Gavin Newsom led all other challengers for governor in California's primary on Tuesday, with Republican John Cox acing out Democrat Antonio Villaraigosa to secure the second spot on the November general election ballot.
Cox, a businessman who formerly lived in Illinois, was relatively unknown in the state before President Trump sent out several tweets in support of him in recent weeks, in hopes that the GOP would not get shut out of the gubernatorial contest.
Villaraigosa trailed Cox in early returns, but was banking on making up the vote in Los Angeles County.
The attention of Democrats nationwide wasn't on the governor's race but a slew of House races, as the party's hopes of winning back the majority hinge on flipping Republican seats in the state. The GOP holds seats in seven districts that Hillary Clinton won in 2016; Democrats need to win 23 seats nationwide this fall to win the House majority.
California's open primary system threatens to lock Democrats out of some contests in November. The top two vote-getters will advance to the general election, regardless of party. Because so many Democrats are vying in each district, they face the possibility of splitting the vote and not making it on the fall ballot.
A key battleground is Orange County, the once hard-right conservative bastion that has been leaning farther to the left in recent cycles. Clinton won the county in 2016.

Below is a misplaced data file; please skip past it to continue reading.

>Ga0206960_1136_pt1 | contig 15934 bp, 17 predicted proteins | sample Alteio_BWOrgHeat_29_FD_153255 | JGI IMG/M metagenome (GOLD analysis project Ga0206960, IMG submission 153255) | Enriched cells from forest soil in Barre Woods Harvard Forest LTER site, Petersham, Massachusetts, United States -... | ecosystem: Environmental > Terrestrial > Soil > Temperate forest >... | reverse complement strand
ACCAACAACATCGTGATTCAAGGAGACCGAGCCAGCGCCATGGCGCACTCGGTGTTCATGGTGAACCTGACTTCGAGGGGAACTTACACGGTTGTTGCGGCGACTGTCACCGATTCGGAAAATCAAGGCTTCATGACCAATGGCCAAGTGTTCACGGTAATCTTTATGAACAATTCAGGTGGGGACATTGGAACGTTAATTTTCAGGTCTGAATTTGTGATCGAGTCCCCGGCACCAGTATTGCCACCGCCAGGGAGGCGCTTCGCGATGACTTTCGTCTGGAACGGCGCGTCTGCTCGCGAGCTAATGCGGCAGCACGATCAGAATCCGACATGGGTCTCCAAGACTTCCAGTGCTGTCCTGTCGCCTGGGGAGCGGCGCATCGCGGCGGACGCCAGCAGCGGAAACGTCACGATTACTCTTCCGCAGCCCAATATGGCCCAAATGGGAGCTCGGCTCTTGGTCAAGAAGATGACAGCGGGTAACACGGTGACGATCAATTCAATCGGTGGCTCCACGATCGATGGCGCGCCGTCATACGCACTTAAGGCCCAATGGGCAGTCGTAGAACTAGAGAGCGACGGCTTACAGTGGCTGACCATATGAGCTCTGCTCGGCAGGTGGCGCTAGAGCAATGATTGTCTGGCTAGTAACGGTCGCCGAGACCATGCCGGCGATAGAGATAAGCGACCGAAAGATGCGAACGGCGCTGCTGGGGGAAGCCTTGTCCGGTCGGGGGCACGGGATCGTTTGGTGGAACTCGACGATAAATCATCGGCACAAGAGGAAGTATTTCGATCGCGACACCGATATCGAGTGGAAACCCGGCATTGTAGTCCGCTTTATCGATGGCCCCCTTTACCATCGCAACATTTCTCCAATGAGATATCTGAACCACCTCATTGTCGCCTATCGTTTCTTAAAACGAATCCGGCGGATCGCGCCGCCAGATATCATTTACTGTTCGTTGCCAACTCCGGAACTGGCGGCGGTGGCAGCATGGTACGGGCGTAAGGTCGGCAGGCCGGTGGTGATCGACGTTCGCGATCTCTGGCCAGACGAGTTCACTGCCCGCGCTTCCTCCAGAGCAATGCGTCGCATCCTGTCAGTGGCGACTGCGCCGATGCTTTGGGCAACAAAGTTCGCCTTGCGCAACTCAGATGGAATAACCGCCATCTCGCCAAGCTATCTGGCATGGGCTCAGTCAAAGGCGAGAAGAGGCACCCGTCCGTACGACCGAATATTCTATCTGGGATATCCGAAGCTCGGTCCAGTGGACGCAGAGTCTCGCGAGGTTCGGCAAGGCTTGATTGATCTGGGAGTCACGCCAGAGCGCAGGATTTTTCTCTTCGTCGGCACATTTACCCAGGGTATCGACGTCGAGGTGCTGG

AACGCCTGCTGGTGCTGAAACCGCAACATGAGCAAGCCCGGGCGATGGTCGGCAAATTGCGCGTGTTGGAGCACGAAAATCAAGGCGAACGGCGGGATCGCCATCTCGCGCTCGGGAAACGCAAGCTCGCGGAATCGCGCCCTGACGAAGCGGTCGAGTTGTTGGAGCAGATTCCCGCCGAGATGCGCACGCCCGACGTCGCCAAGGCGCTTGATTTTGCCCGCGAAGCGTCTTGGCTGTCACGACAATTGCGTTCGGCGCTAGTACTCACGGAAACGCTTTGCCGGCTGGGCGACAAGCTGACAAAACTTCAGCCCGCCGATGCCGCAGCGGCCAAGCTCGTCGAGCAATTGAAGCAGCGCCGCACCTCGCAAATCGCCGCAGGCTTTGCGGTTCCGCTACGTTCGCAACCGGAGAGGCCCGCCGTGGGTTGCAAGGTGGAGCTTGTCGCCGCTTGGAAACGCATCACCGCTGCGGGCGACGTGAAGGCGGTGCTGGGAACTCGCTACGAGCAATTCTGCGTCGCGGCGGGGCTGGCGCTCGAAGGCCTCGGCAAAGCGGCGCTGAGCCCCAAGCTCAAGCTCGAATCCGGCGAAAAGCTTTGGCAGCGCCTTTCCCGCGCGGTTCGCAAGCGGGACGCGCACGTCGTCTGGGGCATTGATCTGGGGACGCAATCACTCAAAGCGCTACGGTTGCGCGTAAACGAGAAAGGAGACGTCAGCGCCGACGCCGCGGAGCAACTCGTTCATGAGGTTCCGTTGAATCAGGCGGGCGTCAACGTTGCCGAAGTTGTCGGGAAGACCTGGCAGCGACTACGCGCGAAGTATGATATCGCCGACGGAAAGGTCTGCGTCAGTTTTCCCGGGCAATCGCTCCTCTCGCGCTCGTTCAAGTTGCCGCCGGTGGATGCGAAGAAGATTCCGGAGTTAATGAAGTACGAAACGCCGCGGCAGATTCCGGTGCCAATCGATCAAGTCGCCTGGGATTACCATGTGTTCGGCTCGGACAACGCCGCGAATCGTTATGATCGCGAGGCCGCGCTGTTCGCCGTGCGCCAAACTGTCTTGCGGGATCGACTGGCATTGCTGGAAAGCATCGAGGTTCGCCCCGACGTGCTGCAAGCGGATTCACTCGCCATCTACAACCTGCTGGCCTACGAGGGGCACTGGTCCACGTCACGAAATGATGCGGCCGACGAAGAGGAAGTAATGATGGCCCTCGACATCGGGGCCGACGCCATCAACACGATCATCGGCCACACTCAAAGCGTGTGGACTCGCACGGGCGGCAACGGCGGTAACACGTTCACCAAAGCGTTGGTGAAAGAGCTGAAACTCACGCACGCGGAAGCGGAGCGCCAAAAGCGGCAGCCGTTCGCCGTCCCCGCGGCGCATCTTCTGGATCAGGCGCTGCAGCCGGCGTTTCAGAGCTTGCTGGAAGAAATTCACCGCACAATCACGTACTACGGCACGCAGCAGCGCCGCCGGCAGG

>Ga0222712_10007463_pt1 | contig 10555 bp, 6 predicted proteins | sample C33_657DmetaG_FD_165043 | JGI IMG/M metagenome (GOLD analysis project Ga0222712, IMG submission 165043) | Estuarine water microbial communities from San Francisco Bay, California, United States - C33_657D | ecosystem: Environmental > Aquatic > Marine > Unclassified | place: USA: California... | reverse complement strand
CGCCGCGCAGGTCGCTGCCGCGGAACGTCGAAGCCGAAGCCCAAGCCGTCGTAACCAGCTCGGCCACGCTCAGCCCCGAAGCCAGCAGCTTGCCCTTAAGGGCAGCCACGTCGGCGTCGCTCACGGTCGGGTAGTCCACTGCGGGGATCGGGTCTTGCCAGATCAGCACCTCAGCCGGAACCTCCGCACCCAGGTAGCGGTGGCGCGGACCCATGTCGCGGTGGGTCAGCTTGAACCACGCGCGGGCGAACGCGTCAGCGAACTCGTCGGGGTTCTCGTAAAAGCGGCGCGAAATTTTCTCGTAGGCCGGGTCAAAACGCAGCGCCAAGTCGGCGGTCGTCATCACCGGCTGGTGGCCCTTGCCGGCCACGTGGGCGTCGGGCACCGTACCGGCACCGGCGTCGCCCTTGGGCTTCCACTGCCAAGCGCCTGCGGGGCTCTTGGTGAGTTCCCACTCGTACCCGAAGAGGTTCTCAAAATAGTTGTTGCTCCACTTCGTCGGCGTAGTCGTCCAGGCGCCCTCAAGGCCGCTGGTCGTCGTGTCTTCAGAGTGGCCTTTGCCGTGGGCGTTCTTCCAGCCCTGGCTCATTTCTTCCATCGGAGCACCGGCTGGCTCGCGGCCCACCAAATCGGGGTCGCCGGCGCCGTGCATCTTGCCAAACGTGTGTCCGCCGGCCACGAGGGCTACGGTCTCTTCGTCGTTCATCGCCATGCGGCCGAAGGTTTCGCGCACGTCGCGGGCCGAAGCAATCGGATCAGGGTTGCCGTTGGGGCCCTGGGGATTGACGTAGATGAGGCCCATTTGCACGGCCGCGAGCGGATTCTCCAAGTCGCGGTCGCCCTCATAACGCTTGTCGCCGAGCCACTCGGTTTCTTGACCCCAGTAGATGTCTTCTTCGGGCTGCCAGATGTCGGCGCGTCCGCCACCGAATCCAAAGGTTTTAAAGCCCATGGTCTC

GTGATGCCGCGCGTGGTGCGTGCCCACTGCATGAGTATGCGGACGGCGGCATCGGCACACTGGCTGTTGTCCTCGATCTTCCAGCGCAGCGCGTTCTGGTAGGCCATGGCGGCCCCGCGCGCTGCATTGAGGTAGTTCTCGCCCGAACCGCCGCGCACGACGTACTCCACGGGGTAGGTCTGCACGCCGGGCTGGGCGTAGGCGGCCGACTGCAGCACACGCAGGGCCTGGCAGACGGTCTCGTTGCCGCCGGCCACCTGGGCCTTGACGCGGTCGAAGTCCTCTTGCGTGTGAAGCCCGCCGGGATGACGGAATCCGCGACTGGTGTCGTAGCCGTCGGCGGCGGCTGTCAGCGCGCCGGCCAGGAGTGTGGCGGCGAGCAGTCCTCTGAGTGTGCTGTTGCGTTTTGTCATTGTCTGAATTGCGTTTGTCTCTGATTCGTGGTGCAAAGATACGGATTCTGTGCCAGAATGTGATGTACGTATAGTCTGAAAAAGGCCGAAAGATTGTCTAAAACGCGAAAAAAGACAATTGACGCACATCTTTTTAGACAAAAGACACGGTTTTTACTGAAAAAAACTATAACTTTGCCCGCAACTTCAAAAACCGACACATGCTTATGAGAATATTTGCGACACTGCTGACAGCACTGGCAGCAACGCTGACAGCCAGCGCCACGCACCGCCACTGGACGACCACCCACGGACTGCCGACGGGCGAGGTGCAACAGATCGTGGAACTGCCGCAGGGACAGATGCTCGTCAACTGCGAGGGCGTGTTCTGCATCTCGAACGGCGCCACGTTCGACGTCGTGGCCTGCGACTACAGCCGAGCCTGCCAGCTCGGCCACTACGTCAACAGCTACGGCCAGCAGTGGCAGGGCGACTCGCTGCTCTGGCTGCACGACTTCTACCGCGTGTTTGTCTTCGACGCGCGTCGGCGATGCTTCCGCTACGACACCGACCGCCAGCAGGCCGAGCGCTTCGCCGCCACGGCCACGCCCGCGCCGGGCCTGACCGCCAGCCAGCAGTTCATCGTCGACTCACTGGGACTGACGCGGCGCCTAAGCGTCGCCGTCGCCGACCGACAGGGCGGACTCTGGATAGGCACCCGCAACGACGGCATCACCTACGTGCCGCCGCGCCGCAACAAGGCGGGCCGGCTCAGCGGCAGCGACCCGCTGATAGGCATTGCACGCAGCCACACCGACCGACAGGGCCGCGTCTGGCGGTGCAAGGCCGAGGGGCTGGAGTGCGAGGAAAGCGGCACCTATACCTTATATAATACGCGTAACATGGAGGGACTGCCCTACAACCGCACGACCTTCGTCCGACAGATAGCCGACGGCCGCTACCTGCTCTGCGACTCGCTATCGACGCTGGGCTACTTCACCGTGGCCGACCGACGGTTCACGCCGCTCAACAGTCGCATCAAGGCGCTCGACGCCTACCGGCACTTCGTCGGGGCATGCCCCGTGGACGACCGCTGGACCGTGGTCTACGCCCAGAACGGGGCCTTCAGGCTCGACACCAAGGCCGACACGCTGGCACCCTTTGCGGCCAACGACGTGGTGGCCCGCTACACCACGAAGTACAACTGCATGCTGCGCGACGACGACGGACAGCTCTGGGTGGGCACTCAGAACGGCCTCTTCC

Two Republicans whose districts included part of the county, Ed Royce and Darrell Issa, announced that they would retire, and another, Dana Rohrabacher, is viewed as vulnerable.
In early returns, Democrats risked being shut out of a race to challenge Rep. Jeff Denham, a Republican in the Central Valley, as well as in Rohrabacher's district. There, Democrat Hans Keirstead was battling to secure the second spot against Republican Scott Baugh.
Also complicating the race on Tuesday was a snafu in the voter rolls in Los Angeles County, as more than 118,000 names were mistakenly left off registration lists. Among them: Henry Winkler, the star of "Happy Days," who tweeted that his name was left off.
One entertainment figure, Antonio Sabato Jr., was seeking to get a place on the November ballot to challenge Rep. Julia Brownley (D-Calif.) in a Ventura County district.
Sabato highlighted a hardline stance on illegal immigration and his support for President Trump in a district that Clinton won handily in 2016, but he told Variety that an improving economy will change voter sentiment in the general election.
Sen. Dianne Feinstein (D-Calif.) faced a primary challenge from a fellow Democrat, Kevin de Leon, the former leader of the state Senate. She held a wide lead in the primary, but de Leon was expected to make the No. 2 slot, setting up a generational face off and intra-party battle in the fall.
Trump weighed in not just on the governors race but in congressional contests. He also sent a general tweet in support of all of the GOP candidates for Congress, and specifically named two incumbents: House Majority Leader Kevin McCarthy and Rep. Devin Nunes, the chairman of the House Intelligence Committee.
Seven other states held primaries Tuesday, including Alabama, Iowa, Mississippi, Montana, New Jersey, New Mexico and South Dakota.
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